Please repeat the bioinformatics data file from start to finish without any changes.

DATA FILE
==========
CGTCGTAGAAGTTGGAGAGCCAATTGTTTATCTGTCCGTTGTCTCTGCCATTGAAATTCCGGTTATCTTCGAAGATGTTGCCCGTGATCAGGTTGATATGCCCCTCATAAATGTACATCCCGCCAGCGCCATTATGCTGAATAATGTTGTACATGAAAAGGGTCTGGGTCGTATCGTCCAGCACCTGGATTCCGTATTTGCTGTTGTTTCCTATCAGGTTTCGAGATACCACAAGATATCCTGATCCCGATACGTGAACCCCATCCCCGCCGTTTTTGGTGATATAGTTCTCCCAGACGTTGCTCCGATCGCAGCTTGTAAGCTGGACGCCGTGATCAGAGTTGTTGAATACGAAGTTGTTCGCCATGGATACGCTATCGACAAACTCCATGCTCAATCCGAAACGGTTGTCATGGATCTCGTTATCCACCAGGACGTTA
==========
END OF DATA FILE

CGTCGTAGAAGTTGGAGAGCCAATTGTTTATCTGTCCGTTGTCTCTGCCATTGAAATTCCGGTTATCTTCGAAGATGTTGCCCGTGATCAGGTTGATATGCCCCTCATAAATGTACATCCCGCCAGCGCCATTATGCTGAATAATGTTGTACATGAAAAGGGTCTGGGTCGTATCGTCCAGCACCTGGATTCCGTATTTGCTGTTGTTTCCTATCAGGTTTCGAGATACCACAAGATATCCTGATCCCGATACGTGAACCCCATCCCCGCCGTTTTTGGTGATATAGTTCTCCCAGACGTTGCTCCGATCGCAGCTTGTAAGCTGGACGCCGTGATCAGAGTTGTTGAATACGAAGTTGTTCGCCATGGATACGCTATCGACAAACTCCATGCTCAATCCGAAACGGTTGTCATGGATCTCGTTATCCACCAGGACGTTA